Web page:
• Geometry 3D
  • Printing
  • Images
  • Audio
  • Films

  • Regions
  • Bundles
  • Matrices
  • Fonts
  • Text


This part of the Guildhall toolbox declares the foundation class of the graphics architecture, AGraphicsPort, as well as two important subclasses, one for drawing to raster images and one for recording a sequence of graphics drawing calls.


On Classic Mac the grafPort was the cornerstone of QuickDraw, the Lisa's and early Mac's graphics package. QuickDraw wasn't object oriented, so coding would proceed by setting the grafPort (SetPort) to which one wished to draw as a global system parameter. Subsequent drawing calls, as well as calls to change retained graphics state, all used that global port. The port was often tied to a window, but could also be attached to a printer. QuickDraw supported the PICT data structure as a graphics collection, but it wasn't used as an independent port in the same fashion as windows or printers. Instead it was attached, by a special toolbox call, to whatever port was then in use. While so attached it recorded a copy of everything drawn to that port. The picture could be retrieved when drawing was concluded.

This architectural approach always struck me as highly functional, and quite applicable to an object oriented graphics system. Having one way to do drawing that could be instantiated for a variety of purposes seemed efficient and extensible. But the Albert project at Taligent did not follow this model, and that left me wondering how it would have worked out. In many respects this was one of the main experiments that prompted me to create first an object oriented toolbox and later the Guildhall project in full. In my experience it has worked out really well.

The foundation of my approach is the abstract class AGraphicsPort. It defines all the available drawing calls in three successive forms.

AGraphicsPort::Draw(const TGeometry& g);
AGraphicsPort::Draw(const TGeometry& g,const TBundle& b);
AGraphicsPort::Draw(const TGeometry& g,const TBundle& b, const TMatrix& m);

In the example above, TGeometry stands in for any one of the geometry classes shown below (3D geometries omitted for the time being).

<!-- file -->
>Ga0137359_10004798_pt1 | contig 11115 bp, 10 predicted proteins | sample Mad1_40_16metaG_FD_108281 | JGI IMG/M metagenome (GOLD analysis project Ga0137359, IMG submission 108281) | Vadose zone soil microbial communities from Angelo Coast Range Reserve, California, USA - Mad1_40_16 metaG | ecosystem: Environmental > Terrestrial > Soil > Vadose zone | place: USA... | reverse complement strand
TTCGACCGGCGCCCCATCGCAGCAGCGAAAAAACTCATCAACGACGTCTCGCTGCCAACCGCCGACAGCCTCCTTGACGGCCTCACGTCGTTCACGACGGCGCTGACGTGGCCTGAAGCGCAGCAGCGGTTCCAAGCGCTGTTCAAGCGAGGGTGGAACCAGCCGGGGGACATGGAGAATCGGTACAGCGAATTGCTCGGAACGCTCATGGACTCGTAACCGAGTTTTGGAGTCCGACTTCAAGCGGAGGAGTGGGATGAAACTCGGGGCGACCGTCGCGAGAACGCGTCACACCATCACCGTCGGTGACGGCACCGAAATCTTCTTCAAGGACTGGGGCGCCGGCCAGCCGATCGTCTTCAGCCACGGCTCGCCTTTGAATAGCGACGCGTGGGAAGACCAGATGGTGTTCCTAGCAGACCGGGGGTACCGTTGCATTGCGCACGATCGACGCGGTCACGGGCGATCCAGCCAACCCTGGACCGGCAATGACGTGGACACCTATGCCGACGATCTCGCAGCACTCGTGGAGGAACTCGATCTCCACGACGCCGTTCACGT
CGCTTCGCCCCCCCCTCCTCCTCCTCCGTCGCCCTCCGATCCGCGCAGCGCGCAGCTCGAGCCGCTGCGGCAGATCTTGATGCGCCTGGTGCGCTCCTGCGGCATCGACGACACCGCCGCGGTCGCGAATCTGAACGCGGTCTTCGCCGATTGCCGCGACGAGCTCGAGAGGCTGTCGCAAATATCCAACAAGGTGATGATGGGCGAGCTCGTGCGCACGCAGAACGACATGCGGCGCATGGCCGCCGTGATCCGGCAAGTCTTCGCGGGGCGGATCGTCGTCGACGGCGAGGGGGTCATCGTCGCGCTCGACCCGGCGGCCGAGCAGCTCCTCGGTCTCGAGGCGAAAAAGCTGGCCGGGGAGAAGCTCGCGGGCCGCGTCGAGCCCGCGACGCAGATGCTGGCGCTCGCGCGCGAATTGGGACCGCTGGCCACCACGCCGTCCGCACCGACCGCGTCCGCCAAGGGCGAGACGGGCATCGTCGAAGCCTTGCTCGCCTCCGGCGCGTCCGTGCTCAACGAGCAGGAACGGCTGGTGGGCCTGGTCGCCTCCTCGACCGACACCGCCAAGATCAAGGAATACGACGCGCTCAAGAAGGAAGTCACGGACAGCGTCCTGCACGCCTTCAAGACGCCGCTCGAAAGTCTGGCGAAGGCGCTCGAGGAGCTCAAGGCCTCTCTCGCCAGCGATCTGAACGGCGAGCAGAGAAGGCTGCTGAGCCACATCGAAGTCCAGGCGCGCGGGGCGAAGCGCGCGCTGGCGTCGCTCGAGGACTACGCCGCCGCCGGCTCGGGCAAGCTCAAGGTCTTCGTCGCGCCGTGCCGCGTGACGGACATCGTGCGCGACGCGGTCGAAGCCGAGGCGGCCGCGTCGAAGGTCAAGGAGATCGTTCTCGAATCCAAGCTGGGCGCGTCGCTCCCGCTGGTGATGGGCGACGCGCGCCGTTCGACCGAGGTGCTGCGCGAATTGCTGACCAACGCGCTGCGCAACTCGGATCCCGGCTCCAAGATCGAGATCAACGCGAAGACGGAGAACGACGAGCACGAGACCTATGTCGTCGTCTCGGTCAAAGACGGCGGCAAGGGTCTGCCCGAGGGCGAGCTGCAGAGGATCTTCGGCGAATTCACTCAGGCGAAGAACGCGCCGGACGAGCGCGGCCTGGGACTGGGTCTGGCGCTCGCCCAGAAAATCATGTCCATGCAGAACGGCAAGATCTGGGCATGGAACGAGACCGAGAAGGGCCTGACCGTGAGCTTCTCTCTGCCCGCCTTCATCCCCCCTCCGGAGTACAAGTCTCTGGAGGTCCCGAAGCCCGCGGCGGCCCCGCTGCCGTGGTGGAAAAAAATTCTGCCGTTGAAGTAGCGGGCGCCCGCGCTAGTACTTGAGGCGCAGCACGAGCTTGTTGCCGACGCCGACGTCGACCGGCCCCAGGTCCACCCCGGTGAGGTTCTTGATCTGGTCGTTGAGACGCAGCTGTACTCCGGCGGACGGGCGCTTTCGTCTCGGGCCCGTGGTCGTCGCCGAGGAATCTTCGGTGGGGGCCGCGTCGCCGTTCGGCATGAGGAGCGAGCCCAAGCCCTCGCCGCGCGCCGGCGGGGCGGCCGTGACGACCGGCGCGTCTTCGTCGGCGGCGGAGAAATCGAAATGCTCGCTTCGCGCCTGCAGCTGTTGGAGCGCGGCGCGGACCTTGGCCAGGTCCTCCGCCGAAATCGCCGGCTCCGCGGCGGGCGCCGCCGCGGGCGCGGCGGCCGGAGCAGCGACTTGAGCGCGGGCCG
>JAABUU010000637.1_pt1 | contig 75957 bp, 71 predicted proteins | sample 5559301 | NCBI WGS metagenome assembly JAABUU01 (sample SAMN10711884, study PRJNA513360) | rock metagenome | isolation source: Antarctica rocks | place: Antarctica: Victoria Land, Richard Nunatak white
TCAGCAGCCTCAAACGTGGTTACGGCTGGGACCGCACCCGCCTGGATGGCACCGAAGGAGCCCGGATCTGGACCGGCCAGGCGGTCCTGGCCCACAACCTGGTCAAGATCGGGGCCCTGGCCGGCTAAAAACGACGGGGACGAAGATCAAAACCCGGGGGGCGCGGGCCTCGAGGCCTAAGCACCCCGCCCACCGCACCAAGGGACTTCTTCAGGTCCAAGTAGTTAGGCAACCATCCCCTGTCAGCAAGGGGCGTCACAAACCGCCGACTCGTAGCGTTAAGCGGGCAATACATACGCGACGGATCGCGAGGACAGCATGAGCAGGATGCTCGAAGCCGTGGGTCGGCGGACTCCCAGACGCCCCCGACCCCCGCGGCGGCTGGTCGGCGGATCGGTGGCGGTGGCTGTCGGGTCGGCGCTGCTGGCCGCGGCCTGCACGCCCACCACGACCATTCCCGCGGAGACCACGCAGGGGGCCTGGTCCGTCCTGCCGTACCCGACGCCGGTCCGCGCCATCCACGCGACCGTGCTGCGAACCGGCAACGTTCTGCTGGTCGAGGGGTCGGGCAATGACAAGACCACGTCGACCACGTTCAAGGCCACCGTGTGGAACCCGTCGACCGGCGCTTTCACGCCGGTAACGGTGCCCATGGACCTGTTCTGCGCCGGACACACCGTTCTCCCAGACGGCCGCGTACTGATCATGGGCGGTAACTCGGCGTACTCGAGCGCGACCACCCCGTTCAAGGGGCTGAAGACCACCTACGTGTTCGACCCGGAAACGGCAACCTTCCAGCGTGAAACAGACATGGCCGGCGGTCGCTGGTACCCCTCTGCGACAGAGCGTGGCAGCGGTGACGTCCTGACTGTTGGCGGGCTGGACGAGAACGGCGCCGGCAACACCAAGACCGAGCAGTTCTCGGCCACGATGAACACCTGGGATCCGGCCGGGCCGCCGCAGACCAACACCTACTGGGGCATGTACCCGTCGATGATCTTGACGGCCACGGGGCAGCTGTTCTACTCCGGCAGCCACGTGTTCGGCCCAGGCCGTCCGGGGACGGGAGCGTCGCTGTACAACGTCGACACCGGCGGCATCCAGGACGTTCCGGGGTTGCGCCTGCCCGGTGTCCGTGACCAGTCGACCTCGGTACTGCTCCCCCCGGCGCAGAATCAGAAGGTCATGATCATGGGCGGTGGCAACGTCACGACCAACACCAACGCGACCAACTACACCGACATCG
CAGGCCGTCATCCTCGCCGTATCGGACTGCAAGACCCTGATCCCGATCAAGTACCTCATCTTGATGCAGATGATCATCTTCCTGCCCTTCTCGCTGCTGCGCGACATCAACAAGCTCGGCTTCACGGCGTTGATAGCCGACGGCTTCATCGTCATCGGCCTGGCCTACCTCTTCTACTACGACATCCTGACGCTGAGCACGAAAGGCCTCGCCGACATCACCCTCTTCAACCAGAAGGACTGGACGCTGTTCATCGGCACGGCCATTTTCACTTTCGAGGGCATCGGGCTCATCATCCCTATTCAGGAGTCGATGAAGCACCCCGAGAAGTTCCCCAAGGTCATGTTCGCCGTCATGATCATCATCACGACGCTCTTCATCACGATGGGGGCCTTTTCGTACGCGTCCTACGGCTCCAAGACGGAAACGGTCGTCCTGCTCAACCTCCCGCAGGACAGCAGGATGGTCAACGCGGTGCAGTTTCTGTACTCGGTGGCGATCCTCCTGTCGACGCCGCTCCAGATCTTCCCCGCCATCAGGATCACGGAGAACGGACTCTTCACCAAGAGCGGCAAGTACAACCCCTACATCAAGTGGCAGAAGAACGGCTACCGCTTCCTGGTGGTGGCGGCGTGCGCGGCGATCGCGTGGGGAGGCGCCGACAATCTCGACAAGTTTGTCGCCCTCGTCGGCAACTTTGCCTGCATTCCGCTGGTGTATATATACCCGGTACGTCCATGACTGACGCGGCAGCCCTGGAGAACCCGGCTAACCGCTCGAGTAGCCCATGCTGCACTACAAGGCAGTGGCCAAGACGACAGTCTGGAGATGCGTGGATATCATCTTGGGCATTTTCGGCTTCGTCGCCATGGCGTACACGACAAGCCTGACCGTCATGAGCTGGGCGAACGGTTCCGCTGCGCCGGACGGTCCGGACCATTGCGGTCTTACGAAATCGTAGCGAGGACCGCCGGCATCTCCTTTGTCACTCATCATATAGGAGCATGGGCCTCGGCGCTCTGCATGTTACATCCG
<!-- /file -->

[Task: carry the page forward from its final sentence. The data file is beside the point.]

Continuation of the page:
TGraph (1)

(1) because of how C++ works, TGraph objects must be drawn by a DrawGraph method

The idea behind the three forms was that the graphics port could be configured to hold state such as the fill color or the transform, and there were calls to set those values in the port (by setting the bundle or matrix). In practice, I can't think of a single instance where I have ever used the first form. I do use the second form, but only when the port's matrix remains unset and thus defaults to the identity matrix. And note that in doing so I'm relying upon the port's cached matrix to actually be the identity matrix. Most of the time, though, I use the third form, where the port's cached state, other than clipping, is not used.

And speaking of clipping, I do use the port's methods to set and restore clipping all the time. When drawing the look of a field, or part of a window's contents, setting the clipping once is highly convenient. And besides that, there are computations regarding the clipping that are cached across drawing calls, and typically region calculations are expensive enough that avoiding recalculation pays off. If every drawing call had to specify a clipping region as well, performance would likely suffer.

Besides clipping, AGraphicsPort provides methods for establishing back buffers (used mostly by windows) and for defining the start and end of pages (used mostly by printing). Specifically for windows it maintains a separate transform that defines how the window relates to the screen, including calls to translate coordinates between screen global values and window local values, and also a visible region that details how much of a window is actually visible on the desktop. Nothing new here, though. QuickDraw and probably all other graphics packages have the same functionality lurking somewhere.